IMR Press / JOMH / Volume 15 / Issue 2 / DOI: 10.22374/jomh.v15i2.125

Journal of Men’s Health (JOMH) is published by IMR Press from Volume 17 Issue 1 (2021). Previous articles were published by another publisher on a subscription basis, and they are hosted by IMR Press on imrpress.com as a courtesy and upon agreement with Dougmar Publishing Group.

Original Research

EFFECT OF RESISTANCE TRAINING AND DETRAINING ON METABOLIC MARKERS

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1 Laboratory of Exercise Physiology, Department of Sport Leisure, College of Design Sports, Kangwon National University, Samcheok-si, Republic of Korea
2 Laboratory of Exercise Physiology, Department of Sport Science, College of Art and Culture, Kangwon National University, Chunchoen-si, Republic of Korea

*Author to whom correspondence should be addressed.

J. Mens. Health 2019, 15(2), 36–46; https://doi.org/10.22374/jomh.v15i2.125
Submitted: 21 January 2019 | Accepted: 3 May 2019 | Published: 3 June 2019
Abstract

Background and objective

The aim of this study was to determine how resistance training and detraining later affected the growth factors, inflammatory markers, and bone metabolism markers in healthy male college students.

Material and methods

Twenty-two young adults participated in 12 weeks weight training (WT) program. Exercise intensity for WT group included the following: step1, 70% of 1 repetition maximum (1RM); step 2, 80% of 1RM; and step3, 90% of 1RM. After 12 weeks, were classified to the 6 weeks CT(continued training group) and 6 weeks DT(detraining group). In the body composition test, height, weight, body mass index (BMI), %fat, and lean body mass (LBM) were measured by electric impedance. Blood collection was carried out before, after 6 weeks, after 12 weeks, and after 18 weeks of training. In blood analysis, growth factors (GH, IGF-1, and testosterone), inflammatory markers [IL-6, tumor necrosis factor-a (TNF-α), and c-reactive protein (CRP)], and bone metabolism markers [osteocalcin (OC) and alkaline phosphatase (ALP)] were analyzed.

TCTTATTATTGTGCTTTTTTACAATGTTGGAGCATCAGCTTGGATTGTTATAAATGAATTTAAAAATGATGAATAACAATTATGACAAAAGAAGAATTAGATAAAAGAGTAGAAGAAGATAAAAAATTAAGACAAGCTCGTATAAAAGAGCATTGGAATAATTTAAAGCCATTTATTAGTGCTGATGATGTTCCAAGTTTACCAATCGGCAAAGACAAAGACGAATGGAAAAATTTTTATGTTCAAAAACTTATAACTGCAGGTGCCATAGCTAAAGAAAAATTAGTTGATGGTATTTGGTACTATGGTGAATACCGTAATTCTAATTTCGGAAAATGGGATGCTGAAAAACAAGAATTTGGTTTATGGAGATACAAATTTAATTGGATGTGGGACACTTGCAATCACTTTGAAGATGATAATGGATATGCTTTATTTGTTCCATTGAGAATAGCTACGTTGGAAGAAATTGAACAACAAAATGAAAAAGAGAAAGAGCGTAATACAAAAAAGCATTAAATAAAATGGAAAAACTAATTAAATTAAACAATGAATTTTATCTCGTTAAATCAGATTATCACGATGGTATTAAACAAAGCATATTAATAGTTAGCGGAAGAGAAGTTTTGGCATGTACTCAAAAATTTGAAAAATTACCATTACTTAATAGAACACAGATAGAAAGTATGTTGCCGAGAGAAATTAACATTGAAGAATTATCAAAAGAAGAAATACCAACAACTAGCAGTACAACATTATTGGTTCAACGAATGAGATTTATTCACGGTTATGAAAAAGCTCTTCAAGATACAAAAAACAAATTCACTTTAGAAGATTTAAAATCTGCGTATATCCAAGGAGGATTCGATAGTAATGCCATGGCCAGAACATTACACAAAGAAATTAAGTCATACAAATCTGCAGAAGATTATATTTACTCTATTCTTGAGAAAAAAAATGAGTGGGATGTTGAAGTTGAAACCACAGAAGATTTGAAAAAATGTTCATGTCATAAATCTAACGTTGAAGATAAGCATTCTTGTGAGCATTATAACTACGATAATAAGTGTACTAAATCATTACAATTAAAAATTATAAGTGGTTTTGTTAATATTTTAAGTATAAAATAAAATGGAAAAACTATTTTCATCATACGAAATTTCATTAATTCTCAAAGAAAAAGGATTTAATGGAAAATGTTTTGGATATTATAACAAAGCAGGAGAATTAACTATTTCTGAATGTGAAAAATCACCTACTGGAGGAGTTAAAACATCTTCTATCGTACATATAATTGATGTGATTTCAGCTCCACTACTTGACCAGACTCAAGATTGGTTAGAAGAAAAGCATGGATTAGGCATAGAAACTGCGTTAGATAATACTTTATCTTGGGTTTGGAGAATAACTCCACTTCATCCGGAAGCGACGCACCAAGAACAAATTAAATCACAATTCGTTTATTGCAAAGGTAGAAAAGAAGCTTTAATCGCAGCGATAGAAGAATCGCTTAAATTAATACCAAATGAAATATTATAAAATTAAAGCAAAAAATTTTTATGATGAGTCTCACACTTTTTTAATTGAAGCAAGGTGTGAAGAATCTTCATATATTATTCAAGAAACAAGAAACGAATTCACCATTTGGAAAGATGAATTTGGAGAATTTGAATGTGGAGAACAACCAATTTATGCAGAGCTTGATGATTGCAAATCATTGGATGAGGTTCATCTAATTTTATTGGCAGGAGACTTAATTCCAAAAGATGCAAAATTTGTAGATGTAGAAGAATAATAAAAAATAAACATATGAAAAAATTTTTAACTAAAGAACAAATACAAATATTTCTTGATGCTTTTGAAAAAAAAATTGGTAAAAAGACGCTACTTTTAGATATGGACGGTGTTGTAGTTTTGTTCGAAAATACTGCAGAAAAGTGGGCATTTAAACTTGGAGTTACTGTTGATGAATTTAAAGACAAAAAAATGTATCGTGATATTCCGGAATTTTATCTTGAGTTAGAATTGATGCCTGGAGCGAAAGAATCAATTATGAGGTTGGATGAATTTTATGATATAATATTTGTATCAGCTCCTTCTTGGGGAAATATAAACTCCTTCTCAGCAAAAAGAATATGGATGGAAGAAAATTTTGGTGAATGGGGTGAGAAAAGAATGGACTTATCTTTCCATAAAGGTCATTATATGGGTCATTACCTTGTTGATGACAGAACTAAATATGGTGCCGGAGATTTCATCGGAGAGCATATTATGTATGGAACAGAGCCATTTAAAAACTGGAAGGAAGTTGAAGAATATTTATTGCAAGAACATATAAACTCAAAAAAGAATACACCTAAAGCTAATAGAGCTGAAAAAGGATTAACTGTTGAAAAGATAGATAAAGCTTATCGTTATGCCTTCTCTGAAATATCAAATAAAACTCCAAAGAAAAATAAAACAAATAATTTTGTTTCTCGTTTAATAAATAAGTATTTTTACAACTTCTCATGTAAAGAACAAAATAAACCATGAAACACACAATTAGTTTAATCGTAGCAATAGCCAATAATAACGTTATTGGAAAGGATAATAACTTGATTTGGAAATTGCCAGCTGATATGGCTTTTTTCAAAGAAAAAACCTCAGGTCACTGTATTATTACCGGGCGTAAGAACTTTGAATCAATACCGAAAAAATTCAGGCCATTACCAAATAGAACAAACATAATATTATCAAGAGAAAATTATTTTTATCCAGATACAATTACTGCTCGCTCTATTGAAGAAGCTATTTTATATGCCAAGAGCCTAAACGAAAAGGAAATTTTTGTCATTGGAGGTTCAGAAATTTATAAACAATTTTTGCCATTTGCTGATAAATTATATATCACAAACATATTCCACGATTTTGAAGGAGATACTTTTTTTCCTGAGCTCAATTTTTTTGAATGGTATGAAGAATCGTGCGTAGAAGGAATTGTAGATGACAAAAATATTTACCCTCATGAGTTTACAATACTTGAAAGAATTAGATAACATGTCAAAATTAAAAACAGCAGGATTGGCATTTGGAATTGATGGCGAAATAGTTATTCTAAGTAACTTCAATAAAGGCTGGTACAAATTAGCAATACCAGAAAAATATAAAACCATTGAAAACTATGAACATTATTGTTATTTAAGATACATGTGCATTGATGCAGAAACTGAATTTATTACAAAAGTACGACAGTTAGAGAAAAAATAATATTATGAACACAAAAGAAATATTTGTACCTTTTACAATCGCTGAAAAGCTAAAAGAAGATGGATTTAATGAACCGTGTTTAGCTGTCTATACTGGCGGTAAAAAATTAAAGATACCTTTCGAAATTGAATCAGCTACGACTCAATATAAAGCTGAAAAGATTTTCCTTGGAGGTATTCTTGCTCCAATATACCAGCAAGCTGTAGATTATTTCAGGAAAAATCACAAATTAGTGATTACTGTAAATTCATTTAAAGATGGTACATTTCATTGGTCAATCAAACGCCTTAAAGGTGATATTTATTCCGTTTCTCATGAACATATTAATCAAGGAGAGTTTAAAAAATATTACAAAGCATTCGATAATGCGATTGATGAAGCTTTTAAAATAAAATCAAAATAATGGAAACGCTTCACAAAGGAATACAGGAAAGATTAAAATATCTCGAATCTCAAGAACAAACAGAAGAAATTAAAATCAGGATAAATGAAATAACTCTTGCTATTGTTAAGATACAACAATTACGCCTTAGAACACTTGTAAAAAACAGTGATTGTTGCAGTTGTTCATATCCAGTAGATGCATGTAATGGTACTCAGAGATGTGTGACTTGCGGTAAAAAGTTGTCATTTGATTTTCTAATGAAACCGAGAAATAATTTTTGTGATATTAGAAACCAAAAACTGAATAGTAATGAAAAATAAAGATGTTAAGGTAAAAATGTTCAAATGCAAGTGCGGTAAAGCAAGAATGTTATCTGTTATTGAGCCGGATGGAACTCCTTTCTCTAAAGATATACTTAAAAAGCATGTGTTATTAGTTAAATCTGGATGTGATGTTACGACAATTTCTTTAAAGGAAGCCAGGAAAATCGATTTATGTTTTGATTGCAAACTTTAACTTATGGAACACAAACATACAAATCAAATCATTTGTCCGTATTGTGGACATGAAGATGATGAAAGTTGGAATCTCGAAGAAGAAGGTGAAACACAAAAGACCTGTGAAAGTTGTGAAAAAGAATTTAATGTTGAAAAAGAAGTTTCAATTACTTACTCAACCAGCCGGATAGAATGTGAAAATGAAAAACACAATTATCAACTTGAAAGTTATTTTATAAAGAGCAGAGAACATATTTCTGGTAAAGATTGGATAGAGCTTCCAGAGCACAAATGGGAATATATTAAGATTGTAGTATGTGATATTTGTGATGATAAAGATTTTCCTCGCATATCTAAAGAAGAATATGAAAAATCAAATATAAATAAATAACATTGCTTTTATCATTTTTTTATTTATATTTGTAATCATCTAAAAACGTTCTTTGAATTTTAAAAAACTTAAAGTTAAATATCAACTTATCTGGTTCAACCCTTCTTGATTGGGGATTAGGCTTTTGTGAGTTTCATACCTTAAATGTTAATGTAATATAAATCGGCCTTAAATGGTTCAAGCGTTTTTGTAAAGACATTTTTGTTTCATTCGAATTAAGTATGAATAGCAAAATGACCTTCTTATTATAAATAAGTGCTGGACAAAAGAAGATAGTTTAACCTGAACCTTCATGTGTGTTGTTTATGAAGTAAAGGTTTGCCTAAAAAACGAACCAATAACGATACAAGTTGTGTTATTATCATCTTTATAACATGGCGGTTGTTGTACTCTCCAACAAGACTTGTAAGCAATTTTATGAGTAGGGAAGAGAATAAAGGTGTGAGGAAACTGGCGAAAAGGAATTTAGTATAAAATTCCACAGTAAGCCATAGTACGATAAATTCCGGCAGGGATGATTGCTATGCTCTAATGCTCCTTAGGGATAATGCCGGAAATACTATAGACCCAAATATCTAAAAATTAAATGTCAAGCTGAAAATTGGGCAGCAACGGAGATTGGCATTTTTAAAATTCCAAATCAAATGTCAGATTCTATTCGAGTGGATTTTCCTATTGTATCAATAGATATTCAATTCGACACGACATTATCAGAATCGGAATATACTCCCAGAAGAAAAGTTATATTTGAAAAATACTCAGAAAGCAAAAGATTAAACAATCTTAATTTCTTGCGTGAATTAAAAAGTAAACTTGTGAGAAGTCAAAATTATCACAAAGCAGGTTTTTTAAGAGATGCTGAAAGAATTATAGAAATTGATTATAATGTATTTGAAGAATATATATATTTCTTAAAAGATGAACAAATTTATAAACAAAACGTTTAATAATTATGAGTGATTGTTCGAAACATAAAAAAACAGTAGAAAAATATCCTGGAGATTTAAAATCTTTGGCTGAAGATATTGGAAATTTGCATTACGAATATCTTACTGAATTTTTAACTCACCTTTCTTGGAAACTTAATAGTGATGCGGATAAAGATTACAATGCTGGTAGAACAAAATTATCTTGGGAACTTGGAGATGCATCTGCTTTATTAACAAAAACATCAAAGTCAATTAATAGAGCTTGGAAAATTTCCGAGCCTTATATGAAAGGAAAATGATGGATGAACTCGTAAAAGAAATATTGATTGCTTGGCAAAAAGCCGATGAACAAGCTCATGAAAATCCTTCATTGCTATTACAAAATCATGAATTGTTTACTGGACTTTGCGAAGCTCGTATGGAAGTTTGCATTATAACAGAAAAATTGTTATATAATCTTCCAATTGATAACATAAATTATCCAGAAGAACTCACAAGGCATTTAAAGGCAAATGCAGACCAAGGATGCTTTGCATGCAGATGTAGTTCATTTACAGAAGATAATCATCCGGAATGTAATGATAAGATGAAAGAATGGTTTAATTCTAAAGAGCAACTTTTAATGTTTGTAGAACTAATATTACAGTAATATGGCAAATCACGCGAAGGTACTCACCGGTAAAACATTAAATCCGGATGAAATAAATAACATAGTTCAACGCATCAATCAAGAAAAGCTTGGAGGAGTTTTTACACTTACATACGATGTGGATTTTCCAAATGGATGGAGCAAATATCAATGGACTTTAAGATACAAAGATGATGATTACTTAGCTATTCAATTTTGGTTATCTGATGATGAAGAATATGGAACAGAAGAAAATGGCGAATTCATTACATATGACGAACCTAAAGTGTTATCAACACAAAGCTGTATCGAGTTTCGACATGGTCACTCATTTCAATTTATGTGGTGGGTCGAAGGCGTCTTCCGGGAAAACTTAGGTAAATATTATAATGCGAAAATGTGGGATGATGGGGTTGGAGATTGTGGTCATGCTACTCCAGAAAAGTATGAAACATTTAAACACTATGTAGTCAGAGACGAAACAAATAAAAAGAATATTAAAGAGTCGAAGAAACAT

Results

Results showed that IGF-1 level was significantly decreased after 12 weeks of training compared to that prior to training. Testosterone level was also significantly decreased after 6 weeks and 12 weeks of training. Levels of IL-6, TNF-α, and CRP showed no significant differences by training period. Both OC and ALP levels significantly increased after 6 weeks and 12 weeks of training compared to those prior to training. Detraining period IGF-1 level after 18 weeks was higher than that after 12 weeks in the CT group. IL-6 level after 18 weeks was lower compared to that at 12 weeks in the CT group. TNF-α level after 18 weeks was lower compared to that after 12 weeks in both groups. ALP level after 18 weeks was significantly higher compared to that after 12 weeks in the CT group.

Conclusions

Resistance training induced bone metabolic markers (OC and ALP) after 12 weeks. In addition, train-ing period of more than 18 weeks is needed to reduce inflammatory markers (IL-6 and TNF-α). Six weeks of detraining does not affect metabolic markers in healthy young adults.

Keywords
growth factors
inflammatory markers
bone metabolic markers
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